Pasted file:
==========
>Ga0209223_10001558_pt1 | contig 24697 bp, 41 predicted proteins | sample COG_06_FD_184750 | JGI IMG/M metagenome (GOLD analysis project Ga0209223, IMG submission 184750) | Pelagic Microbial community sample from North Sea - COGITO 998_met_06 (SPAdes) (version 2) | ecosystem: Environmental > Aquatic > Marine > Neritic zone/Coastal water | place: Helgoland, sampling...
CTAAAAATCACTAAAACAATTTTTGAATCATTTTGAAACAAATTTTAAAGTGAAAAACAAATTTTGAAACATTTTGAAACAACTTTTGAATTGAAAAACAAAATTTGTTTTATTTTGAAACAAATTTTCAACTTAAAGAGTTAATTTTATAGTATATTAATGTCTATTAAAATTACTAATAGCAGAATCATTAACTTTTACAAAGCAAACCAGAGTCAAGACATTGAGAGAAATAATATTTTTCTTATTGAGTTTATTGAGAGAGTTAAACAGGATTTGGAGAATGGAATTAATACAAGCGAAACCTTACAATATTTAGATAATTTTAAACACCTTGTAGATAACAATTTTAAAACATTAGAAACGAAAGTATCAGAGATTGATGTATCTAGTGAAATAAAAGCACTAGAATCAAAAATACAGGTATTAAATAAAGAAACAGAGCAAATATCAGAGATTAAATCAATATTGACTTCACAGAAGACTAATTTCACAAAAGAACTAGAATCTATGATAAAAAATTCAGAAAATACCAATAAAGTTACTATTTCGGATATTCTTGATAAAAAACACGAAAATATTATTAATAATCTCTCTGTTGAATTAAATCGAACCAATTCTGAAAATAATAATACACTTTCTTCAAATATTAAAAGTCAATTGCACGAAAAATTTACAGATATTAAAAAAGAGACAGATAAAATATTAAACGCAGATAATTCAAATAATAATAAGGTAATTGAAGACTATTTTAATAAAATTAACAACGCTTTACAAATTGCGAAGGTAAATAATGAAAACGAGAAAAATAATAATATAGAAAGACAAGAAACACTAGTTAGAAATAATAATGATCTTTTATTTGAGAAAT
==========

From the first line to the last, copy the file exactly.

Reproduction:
>Ga0209223_10001558_pt1 | contig 24697 bp, 41 predicted proteins | sample COG_06_FD_184750 | JGI IMG/M metagenome (GOLD analysis project Ga0209223, IMG submission 184750) | Pelagic Microbial community sample from North Sea - COGITO 998_met_06 (SPAdes) (version 2) | ecosystem: Environmental > Aquatic > Marine > Neritic zone/Coastal water | place: Helgoland, sampling...
CTAAAAATCACTAAAACAATTTTTGAATCATTTTGAAACAAATTTTAAAGTGAAAAACAAATTTTGAAACATTTTGAAACAACTTTTGAATTGAAAAACAAAATTTGTTTTATTTTGAAACAAATTTTCAACTTAAAGAGTTAATTTTATAGTATATTAATGTCTATTAAAATTACTAATAGCAGAATCATTAACTTTTACAAAGCAAACCAGAGTCAAGACATTGAGAGAAATAATATTTTTCTTATTGAGTTTATTGAGAGAGTTAAACAGGATTTGGAGAATGGAATTAATACAAGCGAAACCTTACAATATTTAGATAATTTTAAACACCTTGTAGATAACAATTTTAAAACATTAGAAACGAAAGTATCAGAGATTGATGTATCTAGTGAAATAAAAGCACTAGAATCAAAAATACAGGTATTAAATAAAGAAACAGAGCAAATATCAGAGATTAAATCAATATTGACTTCACAGAAGACTAATTTCACAAAAGAACTAGAATCTATGATAAAAAATTCAGAAAATACCAATAAAGTTACTATTTCGGATATTCTTGATAAAAAACACGAAAATATTATTAATAATCTCTCTGTTGAATTAAATCGAACCAATTCTGAAAATAATAATACACTTTCTTCAAATATTAAAAGTCAATTGCACGAAAAATTTACAGATATTAAAAAAGAGACAGATAAAATATTAAACGCAGATAATTCAAATAATAATAAGGTAATTGAAGACTATTTTAATAAAATTAACAACGCTTTACAAATTGCGAAGGTAAATAATGAAAACGAGAAAAATAATAATATAGAAAGACAAGAAACACTAGTTAGAAATAATAATGATCTTTTATTTGAGAAAT